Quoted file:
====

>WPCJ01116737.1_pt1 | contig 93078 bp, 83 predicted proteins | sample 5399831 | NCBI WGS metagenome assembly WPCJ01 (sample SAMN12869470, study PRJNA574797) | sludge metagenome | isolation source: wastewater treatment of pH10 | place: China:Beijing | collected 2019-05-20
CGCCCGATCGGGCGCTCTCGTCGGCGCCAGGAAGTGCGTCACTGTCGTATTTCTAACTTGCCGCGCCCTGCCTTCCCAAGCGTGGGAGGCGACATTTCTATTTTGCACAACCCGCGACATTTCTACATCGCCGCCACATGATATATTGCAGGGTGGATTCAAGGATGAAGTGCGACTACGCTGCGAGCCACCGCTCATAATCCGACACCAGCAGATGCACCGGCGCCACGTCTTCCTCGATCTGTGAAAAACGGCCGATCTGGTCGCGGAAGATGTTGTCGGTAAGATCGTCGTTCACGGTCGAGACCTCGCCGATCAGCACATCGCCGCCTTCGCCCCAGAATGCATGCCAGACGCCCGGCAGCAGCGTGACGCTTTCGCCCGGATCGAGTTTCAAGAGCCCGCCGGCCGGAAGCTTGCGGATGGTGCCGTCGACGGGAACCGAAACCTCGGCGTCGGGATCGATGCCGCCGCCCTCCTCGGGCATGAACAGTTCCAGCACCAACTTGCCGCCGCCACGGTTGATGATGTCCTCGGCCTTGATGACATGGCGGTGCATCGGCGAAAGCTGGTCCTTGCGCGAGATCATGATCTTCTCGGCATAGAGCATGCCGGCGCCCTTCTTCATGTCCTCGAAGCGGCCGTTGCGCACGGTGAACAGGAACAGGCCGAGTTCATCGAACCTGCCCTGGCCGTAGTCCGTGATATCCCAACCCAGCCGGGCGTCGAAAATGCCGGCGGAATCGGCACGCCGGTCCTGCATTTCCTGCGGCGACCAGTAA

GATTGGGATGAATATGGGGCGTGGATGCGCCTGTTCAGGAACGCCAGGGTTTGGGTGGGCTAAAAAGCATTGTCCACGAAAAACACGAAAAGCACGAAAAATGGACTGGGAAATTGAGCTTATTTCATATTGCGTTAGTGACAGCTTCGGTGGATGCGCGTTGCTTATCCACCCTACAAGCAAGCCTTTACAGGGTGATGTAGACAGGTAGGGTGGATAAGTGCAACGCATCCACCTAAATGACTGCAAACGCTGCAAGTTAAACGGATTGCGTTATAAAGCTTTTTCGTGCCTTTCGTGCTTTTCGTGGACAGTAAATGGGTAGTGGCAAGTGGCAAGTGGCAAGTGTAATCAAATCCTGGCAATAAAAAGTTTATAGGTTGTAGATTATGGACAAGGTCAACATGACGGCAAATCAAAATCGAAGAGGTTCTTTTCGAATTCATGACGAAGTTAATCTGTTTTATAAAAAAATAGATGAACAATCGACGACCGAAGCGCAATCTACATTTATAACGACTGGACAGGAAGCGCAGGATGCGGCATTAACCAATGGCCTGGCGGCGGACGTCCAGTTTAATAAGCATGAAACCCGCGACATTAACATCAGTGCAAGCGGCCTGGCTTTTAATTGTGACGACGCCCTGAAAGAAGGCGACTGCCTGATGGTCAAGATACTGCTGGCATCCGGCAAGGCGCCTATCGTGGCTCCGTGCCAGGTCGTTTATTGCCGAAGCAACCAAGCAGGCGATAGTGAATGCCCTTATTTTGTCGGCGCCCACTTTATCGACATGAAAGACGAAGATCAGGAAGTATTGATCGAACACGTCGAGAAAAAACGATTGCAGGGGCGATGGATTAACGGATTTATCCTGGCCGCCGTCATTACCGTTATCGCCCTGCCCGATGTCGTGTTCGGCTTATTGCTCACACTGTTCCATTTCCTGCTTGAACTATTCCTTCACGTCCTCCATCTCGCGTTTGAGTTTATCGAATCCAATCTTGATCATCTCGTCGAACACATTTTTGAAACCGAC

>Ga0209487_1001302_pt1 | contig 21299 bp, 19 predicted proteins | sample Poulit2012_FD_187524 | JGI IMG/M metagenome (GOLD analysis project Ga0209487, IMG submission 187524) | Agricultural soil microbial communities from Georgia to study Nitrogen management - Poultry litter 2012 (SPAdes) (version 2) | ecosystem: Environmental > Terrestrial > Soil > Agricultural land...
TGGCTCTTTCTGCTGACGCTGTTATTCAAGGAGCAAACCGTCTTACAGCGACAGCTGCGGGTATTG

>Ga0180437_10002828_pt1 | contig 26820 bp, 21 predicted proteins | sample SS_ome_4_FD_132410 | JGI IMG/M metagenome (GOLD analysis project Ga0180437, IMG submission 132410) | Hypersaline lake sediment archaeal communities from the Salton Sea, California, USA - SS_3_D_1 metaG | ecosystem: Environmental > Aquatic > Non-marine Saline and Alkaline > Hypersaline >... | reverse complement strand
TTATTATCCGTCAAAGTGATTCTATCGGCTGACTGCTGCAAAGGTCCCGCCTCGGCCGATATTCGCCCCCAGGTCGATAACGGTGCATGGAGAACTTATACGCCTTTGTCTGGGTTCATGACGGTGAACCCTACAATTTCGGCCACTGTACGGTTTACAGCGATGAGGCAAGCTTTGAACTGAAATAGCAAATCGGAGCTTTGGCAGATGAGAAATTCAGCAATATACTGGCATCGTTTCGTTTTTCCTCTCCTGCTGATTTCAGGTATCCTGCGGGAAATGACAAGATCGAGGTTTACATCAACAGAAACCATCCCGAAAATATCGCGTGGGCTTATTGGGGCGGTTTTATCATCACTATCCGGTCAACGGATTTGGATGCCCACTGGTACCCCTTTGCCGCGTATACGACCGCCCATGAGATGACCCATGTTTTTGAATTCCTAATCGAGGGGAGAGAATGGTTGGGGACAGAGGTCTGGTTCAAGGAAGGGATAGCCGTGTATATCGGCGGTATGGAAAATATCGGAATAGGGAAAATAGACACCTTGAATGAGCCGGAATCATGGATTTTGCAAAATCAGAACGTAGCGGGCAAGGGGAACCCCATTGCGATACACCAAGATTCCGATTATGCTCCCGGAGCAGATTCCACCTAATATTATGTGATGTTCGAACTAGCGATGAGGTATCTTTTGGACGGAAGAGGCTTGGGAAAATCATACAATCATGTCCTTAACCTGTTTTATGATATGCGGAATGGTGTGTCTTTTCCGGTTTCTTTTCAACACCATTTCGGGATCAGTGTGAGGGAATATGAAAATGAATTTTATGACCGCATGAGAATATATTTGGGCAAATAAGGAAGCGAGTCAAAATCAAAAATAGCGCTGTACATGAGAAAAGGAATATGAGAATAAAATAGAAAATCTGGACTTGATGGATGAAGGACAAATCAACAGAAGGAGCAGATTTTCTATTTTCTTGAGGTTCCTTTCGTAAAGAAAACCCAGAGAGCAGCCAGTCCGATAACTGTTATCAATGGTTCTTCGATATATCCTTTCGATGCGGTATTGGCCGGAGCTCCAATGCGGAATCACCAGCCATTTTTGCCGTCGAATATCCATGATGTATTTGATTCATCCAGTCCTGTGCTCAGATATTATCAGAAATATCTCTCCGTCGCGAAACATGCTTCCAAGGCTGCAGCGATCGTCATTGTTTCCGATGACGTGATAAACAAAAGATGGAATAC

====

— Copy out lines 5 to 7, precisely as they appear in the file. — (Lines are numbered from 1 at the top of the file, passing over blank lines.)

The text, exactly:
TGGCTCTTTCTGCTGACGCTGTTATTCAAGGAGCAAACCGTCTTACAGCGACAGCTGCGGGTATTG

>Ga0180437_10002828_pt1 | contig 26820 bp, 21 predicted proteins | sample SS_ome_4_FD_132410 | JGI IMG/M metagenome (GOLD analysis project Ga0180437, IMG submission 132410) | Hypersaline lake sediment archaeal communities from the Salton Sea, California, USA - SS_3_D_1 metaG | ecosystem: Environmental > Aquatic > Non-marine Saline and Alkaline > Hypersaline >... | reverse complement strand
TTATTATCCGTCAAAGTGATTCTATCGGCTGACTGCTGCAAAGGTCCCGCCTCGGCCGATATTCGCCCCCAGGTCGATAACGGTGCATGGAGAACTTATACGCCTTTGTCTGGGTTCATGACGGTGAACCCTACAATTTCGGCCACTGTACGGTTTACAGCGATGAGGCAAGCTTTGAACTGAAATAGCAAATCGGAGCTTTGGCAGATGAGAAATTCAGCAATATACTGGCATCGTTTCGTTTTTCCTCTCCTGCTGATTTCAGGTATCCTGCGGGAAATGACAAGATCGAGGTTTACATCAACAGAAACCATCCCGAAAATATCGCGTGGGCTTATTGGGGCGGTTTTATCATCACTATCCGGTCAACGGATTTGGATGCCCACTGGTACCCCTTTGCCGCGTATACGACCGCCCATGAGATGACCCATGTTTTTGAATTCCTAATCGAGGGGAGAGAATGGTTGGGGACAGAGGTCTGGTTCAAGGAAGGGATAGCCGTGTATATCGGCGGTATGGAAAATATCGGAATAGGGAAAATAGACACCTTGAATGAGCCGGAATCATGGATTTTGCAAAATCAGAACGTAGCGGGCAAGGGGAACCCCATTGCGATACACCAAGATTCCGATTATGCTCCCGGAGCAGATTCCACCTAATATTATGTGATGTTCGAACTAGCGATGAGGTATCTTTTGGACGGAAGAGGCTTGGGAAAATCATACAATCATGTCCTTAACCTGTTTTATGATATGCGGAATGGTGTGTCTTTTCCGGTTTCTTTTCAACACCATTTCGGGATCAGTGTGAGGGAATATGAAAATGAATTTTATGACCGCATGAGAATATATTTGGGCAAATAAGGAAGCGAGTCAAAATCAAAAATAGCGCTGTACATGAGAAAAGGAATATGAGAATAAAATAGAAAATCTGGACTTGATGGATGAAGGACAAATCAACAGAAGGAGCAGATTTTCTATTTTCTTGAGGTTCCTTTCGTAAAGAAAACCCAGAGAGCAGCCAGTCCGATAACTGTTATCAATGGTTCTTCGATATATCCTTTCGATGCGGTATTGGCCGGAGCTCCAATGCGGAATCACCAGCCATTTTTGCCGTCGAATATCCATGATGTATTTGATTCATCCAGTCCTGTGCTCAGATATTATCAGAAATATCTCTCCGTCGCGAAACATGCTTCCAAGGCTGCAGCGATCGTCATTGTTTCCGATGACGTGATAAACAAAAGATGGAATAC